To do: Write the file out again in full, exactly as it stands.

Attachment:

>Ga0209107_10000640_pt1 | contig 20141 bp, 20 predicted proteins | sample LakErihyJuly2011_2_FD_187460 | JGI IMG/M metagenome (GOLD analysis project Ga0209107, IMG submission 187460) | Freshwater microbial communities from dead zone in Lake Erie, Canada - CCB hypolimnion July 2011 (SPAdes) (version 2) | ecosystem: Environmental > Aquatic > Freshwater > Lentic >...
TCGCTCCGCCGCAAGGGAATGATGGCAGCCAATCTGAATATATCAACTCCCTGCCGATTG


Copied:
>Ga0209107_10000640_pt1 | contig 20141 bp, 20 predicted proteins | sample LakErihyJuly2011_2_FD_187460 | JGI IMG/M metagenome (GOLD analysis project Ga0209107, IMG submission 187460) | Freshwater microbial communities from dead zone in Lake Erie, Canada - CCB hypolimnion July 2011 (SPAdes) (version 2) | ecosystem: Environmental > Aquatic > Freshwater > Lentic >...
TCGCTCCGCCGCAAGGGAATGATGGCAGCCAATCTGAATATATCAACTCCCTGCCGATTG